The Rolling Stones were wrong. Sometimes you can get satisfaction. These four companies, presented at Under the Radar, offer Web apps for users to get, ask for, and give feedback better.
FeedbackFX puts a spin on the usual way people provide feedback to businesses--usually via e-mail, online or paper forms, or in-person focus groups. The screen shots in the demo show FeedbackFX as a slick media player, and gives users a lot more wiggle room to review multimedia content like video and designs directly on the media itself, in the exact location under review. This saves time writing up detailed descriptions that clarify exactly how and where the commenter thinks Thing X needs changing.
The company is quickly establishing partnerships with Fortune 500 companies, and is already working with WebEx to deliver feedback for webinars. The product also extrapolates to document reviews, PowerPoint presentations, and so on. You won't hear much about the product on the market, since FeedbackFX will mostly be selling solutions for other businesses to brand as their own.
GetSatisfaction bends the power of crowd-sourcing to customer support in a forum for reporting problems and offering solutions. We at CNET think it's a great idea (see previous coverage here and here,) especially the collaboration vibe. Users ask questions, reply, and rate other peoples' replies. "We make it easy for the companies to get involved," said Lane Becker, Get Satisfaction's President. "Ridiculously easy." Company representatives can jump onto the focused forum in real-time to give their customers better service than the tinny and antiseptic experience of most customer service calls.
It's also a great system for companies to answer a question once and to tap into a community of customers who are helping each other and sharing open dialog. The service's biggest plus? There's no annoying hold music.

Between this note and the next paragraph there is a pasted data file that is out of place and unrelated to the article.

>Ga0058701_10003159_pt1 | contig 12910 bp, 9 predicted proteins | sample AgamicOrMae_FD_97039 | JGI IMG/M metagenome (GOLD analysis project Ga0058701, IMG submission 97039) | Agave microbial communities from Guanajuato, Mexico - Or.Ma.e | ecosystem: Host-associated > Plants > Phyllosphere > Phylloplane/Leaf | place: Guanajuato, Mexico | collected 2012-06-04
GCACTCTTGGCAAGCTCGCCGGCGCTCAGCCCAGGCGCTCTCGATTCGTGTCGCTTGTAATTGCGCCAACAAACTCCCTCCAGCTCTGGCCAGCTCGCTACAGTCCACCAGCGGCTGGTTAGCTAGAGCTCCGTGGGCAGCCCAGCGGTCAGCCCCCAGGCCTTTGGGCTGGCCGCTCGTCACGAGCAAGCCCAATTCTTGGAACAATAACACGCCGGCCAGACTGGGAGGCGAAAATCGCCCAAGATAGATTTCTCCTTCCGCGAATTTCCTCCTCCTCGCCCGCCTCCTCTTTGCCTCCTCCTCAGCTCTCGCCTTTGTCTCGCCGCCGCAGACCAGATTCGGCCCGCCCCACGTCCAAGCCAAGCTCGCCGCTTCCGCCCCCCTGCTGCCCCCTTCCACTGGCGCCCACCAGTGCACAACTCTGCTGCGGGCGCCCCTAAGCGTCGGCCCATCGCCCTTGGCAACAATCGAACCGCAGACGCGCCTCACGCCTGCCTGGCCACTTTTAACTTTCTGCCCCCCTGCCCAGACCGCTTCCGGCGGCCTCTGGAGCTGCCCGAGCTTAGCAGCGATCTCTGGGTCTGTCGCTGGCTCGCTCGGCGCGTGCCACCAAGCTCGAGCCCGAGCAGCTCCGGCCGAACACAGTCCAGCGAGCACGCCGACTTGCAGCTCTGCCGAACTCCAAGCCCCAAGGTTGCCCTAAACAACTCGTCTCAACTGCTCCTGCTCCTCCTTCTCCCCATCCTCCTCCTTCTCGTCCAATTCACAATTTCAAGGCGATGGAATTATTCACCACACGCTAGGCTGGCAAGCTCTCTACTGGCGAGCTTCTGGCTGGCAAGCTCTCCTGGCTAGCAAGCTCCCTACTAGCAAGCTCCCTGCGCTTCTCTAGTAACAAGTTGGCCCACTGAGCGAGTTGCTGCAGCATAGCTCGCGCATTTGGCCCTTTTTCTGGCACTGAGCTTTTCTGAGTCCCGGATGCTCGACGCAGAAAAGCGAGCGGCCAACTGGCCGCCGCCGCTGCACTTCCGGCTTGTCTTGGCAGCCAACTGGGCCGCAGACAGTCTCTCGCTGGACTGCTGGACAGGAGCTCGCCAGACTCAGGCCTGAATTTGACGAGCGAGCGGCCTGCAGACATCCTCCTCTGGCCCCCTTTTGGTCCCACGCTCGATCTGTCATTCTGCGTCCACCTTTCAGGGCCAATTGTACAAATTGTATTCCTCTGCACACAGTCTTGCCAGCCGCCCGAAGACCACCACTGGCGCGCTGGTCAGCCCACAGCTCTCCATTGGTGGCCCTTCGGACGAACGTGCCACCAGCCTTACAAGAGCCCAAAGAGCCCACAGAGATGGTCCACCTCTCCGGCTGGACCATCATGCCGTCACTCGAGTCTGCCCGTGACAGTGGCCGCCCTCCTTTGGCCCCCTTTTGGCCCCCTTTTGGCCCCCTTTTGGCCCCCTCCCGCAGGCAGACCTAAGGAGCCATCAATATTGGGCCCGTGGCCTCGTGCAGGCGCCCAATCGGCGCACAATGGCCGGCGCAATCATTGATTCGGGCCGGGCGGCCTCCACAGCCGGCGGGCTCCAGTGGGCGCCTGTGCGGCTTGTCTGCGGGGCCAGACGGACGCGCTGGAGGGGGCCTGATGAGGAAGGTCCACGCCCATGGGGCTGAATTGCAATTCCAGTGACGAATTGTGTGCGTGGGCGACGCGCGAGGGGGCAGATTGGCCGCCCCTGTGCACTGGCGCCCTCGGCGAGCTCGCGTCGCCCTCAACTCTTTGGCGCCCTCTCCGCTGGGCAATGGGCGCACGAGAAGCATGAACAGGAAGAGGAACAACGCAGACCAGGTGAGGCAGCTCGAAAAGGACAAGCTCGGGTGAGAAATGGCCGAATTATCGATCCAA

Imagine if Facebook hadn't been built by Facebook. What if Facebook, MySpace, and Friendster all created the skeleton for their community by clicking boxes from the same Web site? HiveLive is doing something just that, acting as the conduit between a corporation and its cheery community network. HiveLive's platform lets companies choose the components of their sites, including setting permissions and facilitating online events like a mashup exchange or voting.
"Geek Squad is a stone-age call center with a Web site," said Yair Grindlinger, whose tech support network SupportSpace (see previous coverage,) brings together working technicians ("independent experts") with people who need their help. Search is a main feature on the site, as are Yelp-like features for leaving comments and reviews, and bookmarking favorite techs. Live tech support is a big draw for users, as is the pricing structure, paid either by the minute or by session. Keep in mind that users won't be paying for time spent in lengthy queues.
Like the judges, I'm a little wary of the undefined certification process that the techs (mostly college grads and moms who need flexible work schedules, said Grindlinger) go through before they can collect cash and remote-access into your computer, but user ratings help mitigate dodgy agents. That gives rise to the other problem--how to keep a service like this keep from becoming a Digg-like popularity play, where the techs who succeed are those who have already succeeded.